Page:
17/02/2012, Marina De La Paz
Now that I have spent some time with her I can tell you what I know.
Yep she is in her 30's and American! She seems like an old soul who has been here before, lots of knowledge of the wind and water because she's from San Francisco and we all know the wind never stops blowing there. She is very traditional in all aspects of boating. Being very tall and with a good reach (let's hope that is a help not a hindrance). Mum you will love her, not only does she only ever wear green as she also has a French name. She is solid but elegant. As is plenty of room on board that is not a problem. People will tell you that sharing space can be difficult but she seems generous so all should work out well.
It is too soon to elaborate as she hasn't shared a lot with us yet but I am sure as time goes by and by her manner she will ease into it all without a hitch. I would call her the strong silent type bordering on stoic. She is far from a show pony . I can see people noticing her wherever we go out and is the centre of conversation before too long. This sometimes annoys me but hey, she is who she is and I am going to have to learn to live with that tiny flaw. No one is perfect - right?
Her name is La Condesa Del Mar ~ so if you think you are crew material then there is a small line up.
15/02/2012, Marina De La Paz
The People You Meet
We have returned to La Paz Mexico ~ we flew in last night and found our boat and nestled in. Valentine 's Day is half over but we sleepily turn on the VHF radio to the sound of chatter across the water. The first a lengthy conversation between 2 Americans all about cats, it could have been an episode from Sesame street featuring the letter 'C' so much detail about the C A T. Switching channels, we hear there is a meeting for all "Puddle Jumpers" (that's us) ~ held at 4pm today. So, off with the radio and on with the jobs of work for the half day that is left.
We head off to see there are those stragglers who haven't yet left the club house after the 7.30am boaties coffee meeting as they are engrossed in horror stories, I heard something about 'pepper spray and if they grab you by the neck'! I swiftly posted my note on the wall looking for an old bike so I could get on with my daily ritual of errands into the centre of town for the weeks that follow. We wander up to brunch and see the (long waisted/short legged) Mexican boy delivering roses to the shy pretty Mexican girl who works in the milk bar, sweet valentines. There are couples bonding over the spare parts in the Marine Centre, not us today but will be tomorrow. There are those who are toiling over the chores on board together and those who laze in the sun chatting to passers-by. The passers-by who have finished their chores - or not, have a tale for everyone all enjoyable... tall as they sometimes may be. There are those who you can see through the open hatch under the bed bag as you leave, and still under the bed-bag as you return. In the meeting room there are people from all walks of life and you can pick the Aussie without even speaking to them. (it's funny how you are drawn to them and they to you). Surrounded by age and wisdom, weather beaten sea salts to fresh faced newbie's who I found out one girl has only had a 12 hour course for experience. We all shared our planned set sail date between the perfect window of early March - End of May 2012. We mentally ticked the people we needed to see post meeting, as they had info we both thought we should know. Then there was this young, eager, fun loving rogue who spoke about his grand experiences last year through the south pacific. Had him ticked until he told us he left in July on the tail of a hurricane to make the crossing. Yikes, that is either brave or stupid pending which way you like to live your life. He looked the better for it in his contagious energy and boyish looks but that trick could put some people in a cardiac arrest and rightly so. After a demonstration by a passionate rock climbing, yachty about how to get yourself up the mast safely and how to rescue someone twice you weight who is in trouble up the mast in the only climbing gear you have. As the sun sets 'he' passionate, rock climbing, yachty decides we all should go through that one again next meeting, as most attendees surrounded the room with frowns. We make our way back to prepare for a quiet dinner and walk through the same line up of sundowner drinking couples who sit along the arm of our dock at the same time daily. Yesterday we were probably sized up, today we were invited to join, and tomorrow we will.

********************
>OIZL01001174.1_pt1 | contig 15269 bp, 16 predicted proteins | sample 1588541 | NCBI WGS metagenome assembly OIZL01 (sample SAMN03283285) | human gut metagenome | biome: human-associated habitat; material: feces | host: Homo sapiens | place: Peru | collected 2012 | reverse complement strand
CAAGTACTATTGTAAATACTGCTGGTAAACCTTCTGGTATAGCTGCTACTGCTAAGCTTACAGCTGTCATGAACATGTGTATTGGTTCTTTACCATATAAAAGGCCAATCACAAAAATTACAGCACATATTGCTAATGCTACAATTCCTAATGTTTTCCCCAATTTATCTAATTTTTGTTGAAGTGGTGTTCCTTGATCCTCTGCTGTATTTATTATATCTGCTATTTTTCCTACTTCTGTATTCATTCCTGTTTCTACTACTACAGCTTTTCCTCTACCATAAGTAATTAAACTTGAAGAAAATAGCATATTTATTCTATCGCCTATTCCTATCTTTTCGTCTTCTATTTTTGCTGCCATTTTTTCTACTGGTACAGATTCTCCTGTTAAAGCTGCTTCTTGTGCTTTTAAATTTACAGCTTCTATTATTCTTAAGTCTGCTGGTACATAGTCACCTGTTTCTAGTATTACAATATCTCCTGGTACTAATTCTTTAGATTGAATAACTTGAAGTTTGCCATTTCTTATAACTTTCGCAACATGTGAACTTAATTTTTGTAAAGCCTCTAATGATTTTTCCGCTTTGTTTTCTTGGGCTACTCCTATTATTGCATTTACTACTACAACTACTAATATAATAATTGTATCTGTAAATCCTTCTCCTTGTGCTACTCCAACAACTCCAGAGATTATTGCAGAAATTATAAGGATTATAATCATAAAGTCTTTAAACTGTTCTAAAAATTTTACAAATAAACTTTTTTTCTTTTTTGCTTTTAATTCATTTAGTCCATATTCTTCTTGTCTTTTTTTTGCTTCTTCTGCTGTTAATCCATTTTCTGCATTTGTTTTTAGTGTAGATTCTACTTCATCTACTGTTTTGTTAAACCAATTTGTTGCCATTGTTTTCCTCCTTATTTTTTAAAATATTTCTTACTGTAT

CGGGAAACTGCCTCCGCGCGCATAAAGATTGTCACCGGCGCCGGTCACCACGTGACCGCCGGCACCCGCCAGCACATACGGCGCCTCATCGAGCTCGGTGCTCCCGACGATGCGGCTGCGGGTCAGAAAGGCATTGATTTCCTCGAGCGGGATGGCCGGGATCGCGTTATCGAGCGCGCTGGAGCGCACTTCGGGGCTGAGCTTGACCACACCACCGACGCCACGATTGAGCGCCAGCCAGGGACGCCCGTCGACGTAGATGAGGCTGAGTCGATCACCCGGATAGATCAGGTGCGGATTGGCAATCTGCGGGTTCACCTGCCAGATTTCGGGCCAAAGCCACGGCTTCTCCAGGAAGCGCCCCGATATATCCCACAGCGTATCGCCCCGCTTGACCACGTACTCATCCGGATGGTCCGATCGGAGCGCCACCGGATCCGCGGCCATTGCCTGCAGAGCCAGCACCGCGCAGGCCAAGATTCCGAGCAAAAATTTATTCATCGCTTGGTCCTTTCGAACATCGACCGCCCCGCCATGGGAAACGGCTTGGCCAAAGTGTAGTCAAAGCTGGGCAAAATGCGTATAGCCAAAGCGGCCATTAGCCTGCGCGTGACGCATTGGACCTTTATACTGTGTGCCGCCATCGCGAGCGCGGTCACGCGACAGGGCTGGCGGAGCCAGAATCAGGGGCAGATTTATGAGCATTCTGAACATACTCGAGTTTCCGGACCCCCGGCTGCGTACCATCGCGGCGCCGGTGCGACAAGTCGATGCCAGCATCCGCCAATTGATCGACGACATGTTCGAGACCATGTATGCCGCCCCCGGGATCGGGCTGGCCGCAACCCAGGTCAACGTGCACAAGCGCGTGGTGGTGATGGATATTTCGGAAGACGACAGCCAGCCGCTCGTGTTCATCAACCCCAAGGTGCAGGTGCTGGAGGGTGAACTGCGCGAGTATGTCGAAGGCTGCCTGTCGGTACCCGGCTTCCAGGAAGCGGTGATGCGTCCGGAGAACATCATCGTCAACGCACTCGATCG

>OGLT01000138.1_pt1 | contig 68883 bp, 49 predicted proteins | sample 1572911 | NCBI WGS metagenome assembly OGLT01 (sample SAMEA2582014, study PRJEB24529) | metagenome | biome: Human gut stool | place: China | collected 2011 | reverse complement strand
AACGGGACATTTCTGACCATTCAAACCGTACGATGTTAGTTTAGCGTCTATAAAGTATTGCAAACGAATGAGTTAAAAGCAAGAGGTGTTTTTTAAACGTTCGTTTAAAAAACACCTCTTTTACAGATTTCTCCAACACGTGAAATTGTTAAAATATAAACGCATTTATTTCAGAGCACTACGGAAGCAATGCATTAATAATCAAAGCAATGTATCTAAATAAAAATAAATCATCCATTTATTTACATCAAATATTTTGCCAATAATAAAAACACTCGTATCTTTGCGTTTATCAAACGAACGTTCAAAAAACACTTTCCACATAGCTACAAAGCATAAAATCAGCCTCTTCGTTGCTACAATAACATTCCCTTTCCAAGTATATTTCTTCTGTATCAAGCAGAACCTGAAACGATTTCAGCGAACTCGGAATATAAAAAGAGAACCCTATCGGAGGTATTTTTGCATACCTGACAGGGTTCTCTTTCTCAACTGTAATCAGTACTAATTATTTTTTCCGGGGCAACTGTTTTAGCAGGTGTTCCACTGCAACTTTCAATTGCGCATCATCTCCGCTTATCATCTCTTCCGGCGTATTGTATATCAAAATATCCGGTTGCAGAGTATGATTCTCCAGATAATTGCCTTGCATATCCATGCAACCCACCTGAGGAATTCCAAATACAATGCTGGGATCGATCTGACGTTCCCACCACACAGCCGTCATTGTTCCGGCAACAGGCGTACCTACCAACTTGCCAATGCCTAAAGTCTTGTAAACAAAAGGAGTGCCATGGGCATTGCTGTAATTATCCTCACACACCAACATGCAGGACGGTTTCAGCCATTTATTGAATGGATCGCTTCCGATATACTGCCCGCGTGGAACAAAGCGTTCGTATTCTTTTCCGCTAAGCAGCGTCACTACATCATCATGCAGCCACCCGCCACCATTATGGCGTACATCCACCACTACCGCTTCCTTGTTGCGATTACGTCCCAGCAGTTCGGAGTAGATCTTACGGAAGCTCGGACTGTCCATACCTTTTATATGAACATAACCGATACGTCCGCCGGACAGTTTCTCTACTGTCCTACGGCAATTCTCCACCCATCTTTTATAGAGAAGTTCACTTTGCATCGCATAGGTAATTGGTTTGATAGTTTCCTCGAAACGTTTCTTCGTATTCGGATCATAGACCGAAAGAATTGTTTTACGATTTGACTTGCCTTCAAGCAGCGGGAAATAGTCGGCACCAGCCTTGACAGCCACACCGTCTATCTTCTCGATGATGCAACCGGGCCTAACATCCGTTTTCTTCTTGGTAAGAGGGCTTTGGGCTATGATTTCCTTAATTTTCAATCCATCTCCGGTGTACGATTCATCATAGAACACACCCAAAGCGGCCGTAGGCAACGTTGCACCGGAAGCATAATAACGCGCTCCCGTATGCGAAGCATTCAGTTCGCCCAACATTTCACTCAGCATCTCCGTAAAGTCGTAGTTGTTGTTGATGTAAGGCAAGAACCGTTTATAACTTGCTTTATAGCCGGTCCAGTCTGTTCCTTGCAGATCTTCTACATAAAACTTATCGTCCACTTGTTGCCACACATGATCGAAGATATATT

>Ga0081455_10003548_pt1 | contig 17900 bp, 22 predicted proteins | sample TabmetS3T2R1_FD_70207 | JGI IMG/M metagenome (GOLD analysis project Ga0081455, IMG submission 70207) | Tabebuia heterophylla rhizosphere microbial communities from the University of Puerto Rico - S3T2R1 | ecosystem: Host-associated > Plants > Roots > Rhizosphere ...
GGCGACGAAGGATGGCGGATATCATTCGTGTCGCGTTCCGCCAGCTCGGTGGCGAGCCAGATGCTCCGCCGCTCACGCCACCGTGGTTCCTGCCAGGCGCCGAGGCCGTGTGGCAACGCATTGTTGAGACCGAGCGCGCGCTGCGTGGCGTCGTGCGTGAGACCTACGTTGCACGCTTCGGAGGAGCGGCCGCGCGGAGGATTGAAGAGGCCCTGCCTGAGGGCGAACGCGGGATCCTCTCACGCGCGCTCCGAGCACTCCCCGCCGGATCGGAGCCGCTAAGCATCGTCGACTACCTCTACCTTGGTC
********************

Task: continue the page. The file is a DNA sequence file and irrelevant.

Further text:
So we close the first day with a valentine's dinner at a restaurant set on the nearby sand with hurricane lamps, digesting all the information we had absorbed for the day (make that half day).